Last year, the UK produced over 414 million metric tons of carbon. Believe it or not, that’s actually half as much as we produced as a nation 20 years ago, but our efforts can’t stop here.
Yet while reductions have occured, the needle hasn’t moved enough on climate change. We are currently on track to hit over 3°C in global warming by 2030, which is double the 1.5°C that the Paris Agreement has set out to achieve.
With companies worldwide tripling their commitments to net zero in 2020, and 1/3rd of the UK’s largest 100 companies setting the pledge pre-COP26 there is a mutual understanding that more drastic action needs to be taken to curb emissions.
Carbon at what cost?
Companies around the globe have awoken to the cost of carbon, both financially and in terms of potential risk exposure. Carbon footprinting, the typical approach to measuring carbon emissions across a company and their supply chain, misses something, accountability.
This is where carbon accounting comes in, just like with financial accounting, this process enables not just the measurement of emissions, but standardised reporting methodologies and climate management practices too.
The moment for basic corporate carbon baselines has passed. Businesses are increasingly facing external pressure to provide tangible carbon strategies that highlight carbon hotspots, alongside trackable plans to tackle them and transparent progress reports.
Let’s start with a definition - what is carbon accounting?
The way we describe carbon accounting is the approach of measuring, reporting and reducing carbon emissions. It's about taking accountability and climate action on your carbon footprint.
Also known as greenhouse gas accounting, carbon accounting looks at your company’s emissions data under a microscope assessing where the hotpots are, but then going those few steps further to understand how to reduce them.
A significant difference between a carbon footprint and carbon accounting is the regularity of measurement. Footprints are static snapshots in time, typically done to coincide with financial reporting seasons, yet carbon accounting relies on a continuous flow of data, which enables management and action throughout the year.
What is the driving force behind carbon accounting?
There are various factors driving the significant uptake in carbon accounting practices, let’s take a look at some of these factors in more detail.
Bigger climate targets - in December 2020, the UK Prime Minister announced a new emissions target for the country that focuses on achieving a minimum of 68% reduction in greenhouse gas emissions by 2030, compared to 1990 levels.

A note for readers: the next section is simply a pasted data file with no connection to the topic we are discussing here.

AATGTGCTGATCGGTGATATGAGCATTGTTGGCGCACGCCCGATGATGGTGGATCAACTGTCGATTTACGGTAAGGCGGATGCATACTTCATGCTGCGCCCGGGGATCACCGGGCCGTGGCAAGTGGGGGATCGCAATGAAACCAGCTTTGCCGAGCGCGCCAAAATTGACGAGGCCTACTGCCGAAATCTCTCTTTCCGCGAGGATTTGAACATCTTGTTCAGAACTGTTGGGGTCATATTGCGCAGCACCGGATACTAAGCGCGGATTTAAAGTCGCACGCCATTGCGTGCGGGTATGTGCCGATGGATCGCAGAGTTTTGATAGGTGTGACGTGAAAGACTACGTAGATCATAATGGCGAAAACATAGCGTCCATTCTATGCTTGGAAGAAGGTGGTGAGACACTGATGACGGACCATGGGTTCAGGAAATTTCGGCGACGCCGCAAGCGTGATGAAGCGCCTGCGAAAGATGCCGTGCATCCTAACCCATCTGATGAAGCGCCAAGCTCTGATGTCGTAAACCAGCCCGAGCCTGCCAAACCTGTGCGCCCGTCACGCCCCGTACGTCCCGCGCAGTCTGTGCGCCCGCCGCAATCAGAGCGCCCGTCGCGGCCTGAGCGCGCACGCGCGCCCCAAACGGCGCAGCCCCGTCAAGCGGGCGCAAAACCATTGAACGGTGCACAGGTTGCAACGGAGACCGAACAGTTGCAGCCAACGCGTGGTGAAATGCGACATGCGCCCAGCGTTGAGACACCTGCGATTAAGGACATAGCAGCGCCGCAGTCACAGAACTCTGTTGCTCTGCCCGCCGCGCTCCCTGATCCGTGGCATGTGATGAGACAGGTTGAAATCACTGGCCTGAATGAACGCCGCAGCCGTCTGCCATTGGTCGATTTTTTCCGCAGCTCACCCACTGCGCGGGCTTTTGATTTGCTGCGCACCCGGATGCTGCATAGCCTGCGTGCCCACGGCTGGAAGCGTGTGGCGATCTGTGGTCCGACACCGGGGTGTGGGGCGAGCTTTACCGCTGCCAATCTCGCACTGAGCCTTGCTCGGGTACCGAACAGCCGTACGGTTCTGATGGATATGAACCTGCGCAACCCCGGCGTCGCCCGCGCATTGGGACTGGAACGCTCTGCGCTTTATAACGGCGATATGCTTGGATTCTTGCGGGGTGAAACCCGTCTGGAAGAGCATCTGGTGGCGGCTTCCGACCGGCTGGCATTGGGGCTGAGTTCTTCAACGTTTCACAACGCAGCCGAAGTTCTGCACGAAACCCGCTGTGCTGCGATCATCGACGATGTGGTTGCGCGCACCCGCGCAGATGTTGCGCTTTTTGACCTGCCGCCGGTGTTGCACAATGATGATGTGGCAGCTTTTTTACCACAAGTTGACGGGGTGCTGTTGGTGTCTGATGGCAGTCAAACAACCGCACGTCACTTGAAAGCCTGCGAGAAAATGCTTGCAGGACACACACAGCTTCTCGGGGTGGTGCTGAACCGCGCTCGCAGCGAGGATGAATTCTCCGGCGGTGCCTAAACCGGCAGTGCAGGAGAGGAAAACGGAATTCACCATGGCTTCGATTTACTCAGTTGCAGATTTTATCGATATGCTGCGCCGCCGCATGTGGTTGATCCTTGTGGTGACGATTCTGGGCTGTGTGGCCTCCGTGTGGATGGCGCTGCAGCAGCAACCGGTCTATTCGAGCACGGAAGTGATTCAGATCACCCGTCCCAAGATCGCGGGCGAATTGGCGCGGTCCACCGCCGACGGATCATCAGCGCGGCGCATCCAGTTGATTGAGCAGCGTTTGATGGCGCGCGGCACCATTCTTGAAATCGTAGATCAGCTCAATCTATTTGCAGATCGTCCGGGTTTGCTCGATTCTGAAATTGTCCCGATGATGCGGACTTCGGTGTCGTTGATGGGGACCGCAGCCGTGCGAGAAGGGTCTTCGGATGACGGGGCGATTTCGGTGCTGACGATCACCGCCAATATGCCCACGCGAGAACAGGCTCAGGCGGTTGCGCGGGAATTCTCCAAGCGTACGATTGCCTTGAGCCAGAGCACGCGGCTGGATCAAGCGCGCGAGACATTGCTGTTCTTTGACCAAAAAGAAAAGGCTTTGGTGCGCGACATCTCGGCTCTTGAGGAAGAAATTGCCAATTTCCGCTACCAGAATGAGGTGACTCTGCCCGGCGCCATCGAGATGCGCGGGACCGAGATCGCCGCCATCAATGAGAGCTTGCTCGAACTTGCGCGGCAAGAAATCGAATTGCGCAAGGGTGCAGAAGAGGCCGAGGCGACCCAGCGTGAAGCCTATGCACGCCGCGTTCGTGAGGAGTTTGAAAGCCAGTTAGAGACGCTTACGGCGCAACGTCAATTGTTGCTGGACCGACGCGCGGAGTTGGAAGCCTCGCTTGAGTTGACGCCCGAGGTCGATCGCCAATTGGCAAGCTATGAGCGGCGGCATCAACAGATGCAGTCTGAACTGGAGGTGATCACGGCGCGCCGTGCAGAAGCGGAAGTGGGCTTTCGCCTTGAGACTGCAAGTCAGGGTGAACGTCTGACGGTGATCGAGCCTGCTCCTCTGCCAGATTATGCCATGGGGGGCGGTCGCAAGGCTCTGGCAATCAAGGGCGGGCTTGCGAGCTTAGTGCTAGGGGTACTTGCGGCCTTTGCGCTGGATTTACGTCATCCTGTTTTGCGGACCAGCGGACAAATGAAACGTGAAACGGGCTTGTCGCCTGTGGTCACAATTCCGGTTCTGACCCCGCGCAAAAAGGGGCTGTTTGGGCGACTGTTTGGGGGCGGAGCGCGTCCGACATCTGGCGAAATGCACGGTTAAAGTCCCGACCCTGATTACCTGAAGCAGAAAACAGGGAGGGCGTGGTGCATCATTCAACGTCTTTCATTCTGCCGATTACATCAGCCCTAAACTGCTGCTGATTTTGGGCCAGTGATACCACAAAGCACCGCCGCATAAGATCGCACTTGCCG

To achieve ambitious targets like this companies, governments, investors and consumers must work together to lower their emissions. And you can’t manage what you can’t measure, so to enact change carbon accounting must come into force.
Changing regulations - with regulations continually changing and updating across the world so are reporting methodologies and expectations.
It’s important for businesses to remain agile and report consistently. Carbon accounting platforms like ours centralise emission data updating them continuously with data flows from emission sources. This enables companies to model the data in any way necessary to keep up with regulations.
Mandatory GHG reports - accounting for carbon is fast becoming a cost of doing business in today’s world. In June 2013 mandatory carbon reporting was introduced by the UK coalition government, enforcing around 1,800 of the UK’s largest listed companies to report on their greenhouse gasses (GHG) every year since.
GHG reporting is mandatory across 40 countries in the world - this includes Australia, EU member states, North America and Japan. Follow this link to view the summary of each country.
Mandatory GHG reporting ensures that companies and facilities alike are restricted in the amount of greenhouse gas emissions they emit. By keeping within the guidelines and presenting regular GHG reports, this data can be monitored, and sources and trends can be better managed.
The Task Force on Climate-Related Financial Disclosures, also known as the TCFD, in 2017, released climate-related financial disclosure recommendations in order to support companies when providing their own GHG emissions information.
The TCFD’s disclosure recommendations target four areas: governance, strategy, risk management, and metric and targets. By focusing on these main areas, it can help facilities, organisations and companies to get the very best out of their climate-related disclosures.
Information transparency - whether we like it or not, information is everywhere, it’s at our fingertips throughout the day. This means businesses are under constant scrutiny and so are their sustainability strategies.
This means it’s important for your brand to be as forthcoming as possible demonstrating an alignment with the government, investors and the public. Carbon accounting is a public declaration of transparency.